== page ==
Victory tastes sweet.
A Squamish sugar maker has secured two big wins at the 2020 Bigleaf Maple Syrup Festival at the BC Forest Discovery Centre in Duncan.
Kama Woods has secured first place for her dark syrup and also was picked as the overall judge's choice in the contest, which was on Feb. 1 and 2.
It's a significant boost for Woods, who's relatively new to sugar-making, with about two years of experience under her belt.
"It says I'm going the right direction," she said.
"The prize is really cool — to be recognized for creating something that actually turned out pretty good."
The syrup was made by Woods early this year and mailed off to the centre where a total of 30 contestants vied for domination in three categories — light, medium and dark syrup.
Dark syrup has more molasses in it and features a deep taste.
"The judges decided that mine had, along with the molasses, it also had a floral bouquet," said Woods.
"I was surprised that the dark did so well, so I learned something new."
The process for making the perfect maple syrup is painstaking.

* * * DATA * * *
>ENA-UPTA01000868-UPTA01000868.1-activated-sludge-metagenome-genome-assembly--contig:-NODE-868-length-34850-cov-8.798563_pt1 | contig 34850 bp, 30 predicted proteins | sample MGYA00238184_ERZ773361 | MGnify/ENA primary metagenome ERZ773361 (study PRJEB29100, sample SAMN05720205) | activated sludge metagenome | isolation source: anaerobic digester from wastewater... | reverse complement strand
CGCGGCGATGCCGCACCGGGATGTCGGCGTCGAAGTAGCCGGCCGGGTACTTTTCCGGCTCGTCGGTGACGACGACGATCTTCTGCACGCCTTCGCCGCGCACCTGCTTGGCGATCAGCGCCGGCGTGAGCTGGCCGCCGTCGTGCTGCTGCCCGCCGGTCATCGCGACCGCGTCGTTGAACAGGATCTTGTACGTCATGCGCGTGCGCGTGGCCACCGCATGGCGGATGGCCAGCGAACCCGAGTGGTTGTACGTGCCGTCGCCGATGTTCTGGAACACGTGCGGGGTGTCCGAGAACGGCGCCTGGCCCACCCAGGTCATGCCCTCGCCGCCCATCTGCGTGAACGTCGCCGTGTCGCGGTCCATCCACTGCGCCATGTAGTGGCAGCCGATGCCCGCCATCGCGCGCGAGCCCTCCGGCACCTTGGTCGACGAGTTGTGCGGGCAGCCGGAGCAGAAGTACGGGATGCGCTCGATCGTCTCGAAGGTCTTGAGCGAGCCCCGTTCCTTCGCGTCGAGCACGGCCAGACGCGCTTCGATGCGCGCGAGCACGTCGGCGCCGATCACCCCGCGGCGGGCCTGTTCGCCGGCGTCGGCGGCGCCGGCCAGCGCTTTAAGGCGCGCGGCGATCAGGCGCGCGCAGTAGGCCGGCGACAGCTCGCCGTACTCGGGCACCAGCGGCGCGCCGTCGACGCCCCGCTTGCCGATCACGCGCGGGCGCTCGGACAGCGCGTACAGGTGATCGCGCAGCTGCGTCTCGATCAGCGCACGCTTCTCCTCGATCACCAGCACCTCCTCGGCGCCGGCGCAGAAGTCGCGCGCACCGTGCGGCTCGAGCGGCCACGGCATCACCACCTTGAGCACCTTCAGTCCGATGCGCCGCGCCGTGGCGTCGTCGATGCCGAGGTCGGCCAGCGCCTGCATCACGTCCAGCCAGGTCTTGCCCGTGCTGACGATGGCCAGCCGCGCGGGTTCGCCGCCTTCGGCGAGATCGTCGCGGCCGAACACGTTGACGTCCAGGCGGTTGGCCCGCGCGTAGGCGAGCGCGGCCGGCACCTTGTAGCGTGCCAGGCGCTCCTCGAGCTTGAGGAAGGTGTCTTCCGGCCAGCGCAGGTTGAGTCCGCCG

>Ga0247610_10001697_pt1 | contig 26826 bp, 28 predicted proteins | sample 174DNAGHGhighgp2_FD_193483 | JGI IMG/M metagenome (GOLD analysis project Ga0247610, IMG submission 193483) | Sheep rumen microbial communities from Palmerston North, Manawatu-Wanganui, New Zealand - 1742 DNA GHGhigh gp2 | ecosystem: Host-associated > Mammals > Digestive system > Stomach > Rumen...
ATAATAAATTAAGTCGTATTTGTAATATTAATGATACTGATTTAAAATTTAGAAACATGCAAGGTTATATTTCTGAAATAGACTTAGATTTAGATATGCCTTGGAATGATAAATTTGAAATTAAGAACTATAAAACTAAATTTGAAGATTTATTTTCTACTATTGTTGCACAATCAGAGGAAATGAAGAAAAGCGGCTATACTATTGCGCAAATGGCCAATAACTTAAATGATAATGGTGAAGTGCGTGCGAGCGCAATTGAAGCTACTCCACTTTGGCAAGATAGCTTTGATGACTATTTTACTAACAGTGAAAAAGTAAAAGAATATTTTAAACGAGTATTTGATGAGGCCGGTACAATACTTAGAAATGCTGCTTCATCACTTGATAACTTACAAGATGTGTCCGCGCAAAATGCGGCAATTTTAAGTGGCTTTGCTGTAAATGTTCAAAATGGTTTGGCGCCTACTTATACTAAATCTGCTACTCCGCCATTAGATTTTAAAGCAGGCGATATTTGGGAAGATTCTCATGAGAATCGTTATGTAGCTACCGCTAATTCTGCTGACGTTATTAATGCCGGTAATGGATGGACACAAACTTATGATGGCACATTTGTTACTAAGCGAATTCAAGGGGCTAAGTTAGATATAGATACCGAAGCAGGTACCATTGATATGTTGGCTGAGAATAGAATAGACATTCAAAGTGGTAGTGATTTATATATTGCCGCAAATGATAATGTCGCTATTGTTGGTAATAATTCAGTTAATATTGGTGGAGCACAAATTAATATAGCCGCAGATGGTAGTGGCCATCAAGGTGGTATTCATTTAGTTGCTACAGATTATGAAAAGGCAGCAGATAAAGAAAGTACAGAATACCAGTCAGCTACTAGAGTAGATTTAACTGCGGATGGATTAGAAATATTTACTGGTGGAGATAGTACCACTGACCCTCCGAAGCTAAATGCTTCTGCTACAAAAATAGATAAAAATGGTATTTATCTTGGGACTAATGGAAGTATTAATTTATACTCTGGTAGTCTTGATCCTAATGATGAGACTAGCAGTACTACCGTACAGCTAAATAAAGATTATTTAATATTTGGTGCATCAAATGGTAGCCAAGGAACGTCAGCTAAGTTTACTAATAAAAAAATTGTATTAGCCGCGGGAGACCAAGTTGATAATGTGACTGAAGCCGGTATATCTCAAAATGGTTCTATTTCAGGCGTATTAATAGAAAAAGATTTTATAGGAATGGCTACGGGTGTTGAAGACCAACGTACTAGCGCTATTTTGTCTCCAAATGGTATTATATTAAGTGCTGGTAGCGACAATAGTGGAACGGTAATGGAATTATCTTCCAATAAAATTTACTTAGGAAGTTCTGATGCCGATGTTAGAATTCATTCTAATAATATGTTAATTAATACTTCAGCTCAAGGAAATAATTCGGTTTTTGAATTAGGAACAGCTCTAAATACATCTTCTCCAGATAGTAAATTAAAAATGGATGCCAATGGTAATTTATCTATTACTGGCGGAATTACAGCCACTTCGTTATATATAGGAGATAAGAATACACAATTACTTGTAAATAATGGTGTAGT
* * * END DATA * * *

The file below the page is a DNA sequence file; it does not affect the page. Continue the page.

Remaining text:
On an almost daily basis, in Paradise Valley, Woods will roll up in her ATV, pull in close to a tree and have look inside the buckets, which have been accumulating maple sap from taps bored into the trunk of the tree.
When talking to The Chief on Feb. 7, she had 30 buckets out there, most with multiple taps.
If she's happy with what she sees, she takes the bucket and filters its contents through a sieve to eliminate any possible contaminants.
She then brings the sap back to her sugar shack where she puts it in a pan and starts boiling the sap with a wood stove set up outdoors and two propane cookers.
"Right now the sap is flowing really hard," she said.
It then goes through several steps of boiling, filtration and measurement before it can become syrup.
Woods says that local bigleaf maple syrup could become a prominent product.
She's hoping that she can bring her product to the community shortly, but is still working out the details.
"I think it's exciting," said Woods.